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    Policies are halfway encouraging for non-EU families, as in most countries under EU law, but plagued by discretion, as common across Central Europe. Only 8 other MIPEX countries keep families so long apart with their residence requirements. Non-EU couples wait longer than EU citizens and Lithuanians (age 21), as in only 7 others, without clear justification for this in national legislation. Beyond that, families meeting other inclusive legal conditions (e.g. registered partners, as in 14) face slightly discretionary procedures, with limited legal guarantees. Families are the 3rd most insecure of all countries, just above IE (without any policy here) and LV. Reunited families experience similar rights (work, education, benefits) and obstacles (independent status) as in most countries.

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    Scoring fourth from the bottom, Lithuanian schools lack much of the basic infrastructure to welcome migrant pupils. Without access and targeted support for all migrant children at different school levels, those that can attend at least compulsory education may fall behind their peers. Newcomers can receive quality language support. Those not belonging to national minorities cannot learn mother tongues (unlike 22 countries) or cultures (14). Lithuania misses these new opportunities, like most Central European countries. But as immigration increases, Lithuanian pupils may not be equipped for a diverse society. Intercultural education is part of official aims, like most countries, but few schools receive systematic support to implement this in school life and curricula (see CZ, EE, SK).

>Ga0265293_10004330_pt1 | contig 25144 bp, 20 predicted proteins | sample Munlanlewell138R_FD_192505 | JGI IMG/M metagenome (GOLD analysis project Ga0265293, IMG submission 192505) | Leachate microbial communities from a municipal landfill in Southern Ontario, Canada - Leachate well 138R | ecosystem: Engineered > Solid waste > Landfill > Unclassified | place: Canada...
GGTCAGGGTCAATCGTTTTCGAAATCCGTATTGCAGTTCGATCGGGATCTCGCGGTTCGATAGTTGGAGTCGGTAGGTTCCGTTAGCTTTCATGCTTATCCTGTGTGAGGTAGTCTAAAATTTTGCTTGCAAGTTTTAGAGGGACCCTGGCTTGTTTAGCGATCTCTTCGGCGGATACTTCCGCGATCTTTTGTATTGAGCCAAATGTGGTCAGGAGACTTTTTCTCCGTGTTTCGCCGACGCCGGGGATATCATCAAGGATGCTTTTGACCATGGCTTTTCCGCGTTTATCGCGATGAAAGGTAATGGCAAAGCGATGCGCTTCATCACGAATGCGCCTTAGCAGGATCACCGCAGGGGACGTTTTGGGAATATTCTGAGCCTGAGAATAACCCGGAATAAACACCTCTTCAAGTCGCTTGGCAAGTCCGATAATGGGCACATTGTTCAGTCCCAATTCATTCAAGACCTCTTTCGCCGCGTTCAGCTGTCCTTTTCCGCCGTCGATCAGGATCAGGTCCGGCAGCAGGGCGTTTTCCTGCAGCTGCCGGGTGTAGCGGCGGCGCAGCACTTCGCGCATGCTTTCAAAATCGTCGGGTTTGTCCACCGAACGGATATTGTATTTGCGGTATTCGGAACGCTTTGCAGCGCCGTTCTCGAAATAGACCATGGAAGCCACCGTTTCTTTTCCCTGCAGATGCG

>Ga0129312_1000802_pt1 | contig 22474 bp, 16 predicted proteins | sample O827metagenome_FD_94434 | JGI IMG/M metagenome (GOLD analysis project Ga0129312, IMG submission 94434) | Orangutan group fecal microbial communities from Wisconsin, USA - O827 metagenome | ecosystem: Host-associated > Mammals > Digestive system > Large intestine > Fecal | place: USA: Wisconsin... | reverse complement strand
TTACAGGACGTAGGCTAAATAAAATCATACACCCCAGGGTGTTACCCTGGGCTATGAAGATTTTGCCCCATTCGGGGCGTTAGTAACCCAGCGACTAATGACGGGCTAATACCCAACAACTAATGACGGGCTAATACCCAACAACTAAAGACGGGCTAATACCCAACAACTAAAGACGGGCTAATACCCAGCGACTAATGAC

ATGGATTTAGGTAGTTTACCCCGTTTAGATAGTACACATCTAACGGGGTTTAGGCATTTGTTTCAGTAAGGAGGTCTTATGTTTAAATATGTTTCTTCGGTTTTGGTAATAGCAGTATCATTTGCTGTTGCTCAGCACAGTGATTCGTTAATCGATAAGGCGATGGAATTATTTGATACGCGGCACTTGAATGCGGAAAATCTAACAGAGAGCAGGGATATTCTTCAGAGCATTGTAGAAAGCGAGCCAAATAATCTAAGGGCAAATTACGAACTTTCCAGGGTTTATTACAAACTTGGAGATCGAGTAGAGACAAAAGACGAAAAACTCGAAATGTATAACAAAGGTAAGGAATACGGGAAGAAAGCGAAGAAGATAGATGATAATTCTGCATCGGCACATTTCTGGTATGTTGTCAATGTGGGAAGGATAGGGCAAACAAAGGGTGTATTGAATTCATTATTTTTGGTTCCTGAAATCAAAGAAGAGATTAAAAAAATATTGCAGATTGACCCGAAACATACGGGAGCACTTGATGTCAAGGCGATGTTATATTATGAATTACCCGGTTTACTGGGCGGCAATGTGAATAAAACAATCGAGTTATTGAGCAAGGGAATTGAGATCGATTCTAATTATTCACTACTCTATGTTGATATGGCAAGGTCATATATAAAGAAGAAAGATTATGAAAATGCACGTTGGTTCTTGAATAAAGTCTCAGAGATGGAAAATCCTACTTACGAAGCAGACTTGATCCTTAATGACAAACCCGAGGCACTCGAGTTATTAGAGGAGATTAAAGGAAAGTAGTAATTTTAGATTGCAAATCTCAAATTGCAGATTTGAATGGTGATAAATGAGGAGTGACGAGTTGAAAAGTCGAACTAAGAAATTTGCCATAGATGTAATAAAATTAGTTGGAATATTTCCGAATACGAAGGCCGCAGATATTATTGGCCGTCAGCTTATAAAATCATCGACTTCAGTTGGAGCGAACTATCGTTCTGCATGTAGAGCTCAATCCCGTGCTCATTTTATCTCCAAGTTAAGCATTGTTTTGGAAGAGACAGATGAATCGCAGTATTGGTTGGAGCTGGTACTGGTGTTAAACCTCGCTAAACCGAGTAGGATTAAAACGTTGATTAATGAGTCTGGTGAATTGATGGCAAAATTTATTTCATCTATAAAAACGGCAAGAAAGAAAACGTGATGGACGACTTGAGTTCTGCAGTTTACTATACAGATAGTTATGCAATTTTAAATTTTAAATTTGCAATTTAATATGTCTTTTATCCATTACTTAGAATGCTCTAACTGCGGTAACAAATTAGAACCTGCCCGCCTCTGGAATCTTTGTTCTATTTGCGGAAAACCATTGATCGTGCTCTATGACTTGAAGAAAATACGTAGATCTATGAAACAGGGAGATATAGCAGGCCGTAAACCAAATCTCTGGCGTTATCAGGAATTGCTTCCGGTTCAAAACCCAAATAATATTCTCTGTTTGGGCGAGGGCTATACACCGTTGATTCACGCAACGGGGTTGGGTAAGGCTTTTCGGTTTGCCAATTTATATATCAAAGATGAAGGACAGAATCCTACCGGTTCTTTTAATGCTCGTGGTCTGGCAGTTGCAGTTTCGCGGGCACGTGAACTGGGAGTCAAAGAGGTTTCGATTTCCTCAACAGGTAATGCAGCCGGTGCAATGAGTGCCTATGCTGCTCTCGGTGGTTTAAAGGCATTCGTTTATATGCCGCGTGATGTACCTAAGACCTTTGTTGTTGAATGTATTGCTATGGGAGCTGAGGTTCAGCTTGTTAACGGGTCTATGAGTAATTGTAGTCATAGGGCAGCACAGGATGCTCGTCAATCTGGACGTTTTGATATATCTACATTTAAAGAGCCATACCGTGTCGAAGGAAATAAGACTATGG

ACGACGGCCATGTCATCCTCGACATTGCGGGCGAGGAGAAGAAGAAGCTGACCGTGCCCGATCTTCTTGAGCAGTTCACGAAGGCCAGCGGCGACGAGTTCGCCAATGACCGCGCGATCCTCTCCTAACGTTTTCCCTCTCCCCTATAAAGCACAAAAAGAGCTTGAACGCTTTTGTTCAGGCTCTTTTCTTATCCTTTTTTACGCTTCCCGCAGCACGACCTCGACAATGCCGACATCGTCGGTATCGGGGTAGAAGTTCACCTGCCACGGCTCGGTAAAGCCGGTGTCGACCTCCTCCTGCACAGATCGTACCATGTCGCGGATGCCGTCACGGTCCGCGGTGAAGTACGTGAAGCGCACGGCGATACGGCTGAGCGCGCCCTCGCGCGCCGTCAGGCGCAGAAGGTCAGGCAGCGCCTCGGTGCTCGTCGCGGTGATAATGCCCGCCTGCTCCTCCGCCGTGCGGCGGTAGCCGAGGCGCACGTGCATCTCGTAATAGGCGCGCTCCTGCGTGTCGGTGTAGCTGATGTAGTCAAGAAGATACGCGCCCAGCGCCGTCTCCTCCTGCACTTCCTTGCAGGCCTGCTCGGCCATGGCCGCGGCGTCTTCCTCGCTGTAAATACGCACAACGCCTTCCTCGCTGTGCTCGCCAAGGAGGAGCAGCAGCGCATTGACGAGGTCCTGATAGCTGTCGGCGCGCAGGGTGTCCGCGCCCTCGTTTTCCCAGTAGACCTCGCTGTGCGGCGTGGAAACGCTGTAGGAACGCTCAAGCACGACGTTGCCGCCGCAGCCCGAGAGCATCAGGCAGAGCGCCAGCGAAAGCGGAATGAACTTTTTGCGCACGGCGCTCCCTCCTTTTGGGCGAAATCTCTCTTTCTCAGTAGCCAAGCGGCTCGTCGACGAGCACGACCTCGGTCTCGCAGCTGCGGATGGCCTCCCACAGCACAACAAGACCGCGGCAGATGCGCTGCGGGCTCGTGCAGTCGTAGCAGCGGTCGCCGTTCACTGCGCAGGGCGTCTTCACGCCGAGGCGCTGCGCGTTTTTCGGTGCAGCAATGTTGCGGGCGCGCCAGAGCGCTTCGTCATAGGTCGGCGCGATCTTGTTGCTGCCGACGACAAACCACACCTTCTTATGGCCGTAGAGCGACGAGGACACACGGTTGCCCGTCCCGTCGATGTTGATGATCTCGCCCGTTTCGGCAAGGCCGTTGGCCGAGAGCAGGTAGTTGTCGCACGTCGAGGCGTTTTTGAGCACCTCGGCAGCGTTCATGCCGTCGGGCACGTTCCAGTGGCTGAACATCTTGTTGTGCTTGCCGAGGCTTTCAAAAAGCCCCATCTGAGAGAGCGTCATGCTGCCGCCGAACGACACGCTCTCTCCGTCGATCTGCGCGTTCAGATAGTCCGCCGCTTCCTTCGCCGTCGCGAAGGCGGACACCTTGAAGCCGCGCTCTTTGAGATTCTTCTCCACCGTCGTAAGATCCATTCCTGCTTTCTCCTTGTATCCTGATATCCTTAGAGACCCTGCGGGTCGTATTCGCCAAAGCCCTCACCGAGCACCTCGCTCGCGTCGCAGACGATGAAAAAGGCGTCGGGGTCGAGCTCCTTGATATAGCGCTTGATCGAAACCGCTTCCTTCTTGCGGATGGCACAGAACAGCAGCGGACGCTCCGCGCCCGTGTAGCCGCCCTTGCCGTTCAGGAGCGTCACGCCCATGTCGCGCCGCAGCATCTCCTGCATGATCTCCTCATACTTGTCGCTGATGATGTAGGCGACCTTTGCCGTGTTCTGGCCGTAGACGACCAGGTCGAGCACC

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    Beyond limited voting rights, Lithuania does not value active migrant civic participation, a problem across Central Europe. Non-EU permanent residents can vote and stand in local elections, with Lithuania leading the region on this European trend towards best practice (see also EE, HU, SK, SI). Still, they cannot be members of the parties that they vote for or represent them as candidates. On the MIPEX scale, non-EU nationals enjoy only half their basic political liberties, which are problematic in CZ, EE, LV, PL, RO, SK. Beyond occasional projects, they are not supported in representing their interests through immigrant consultative bodies or structural funding for immigrant civic participation.

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    Permanently insecure?

    Long-term residents in Lithuania are some of the most insecure in their status. EC Long-term Residence aims to give ‘reinforced protection against expulsion’, in line with decisions of the European Court of Human Rights that security is a fundamental characteristic of this status. However, a long-term resident in Lithuania will always risk being expelled, regardless of how long they have had their status and without consideration of some key personal circumstances. Lithuania scores among the lowest on security, like many other Central European countries.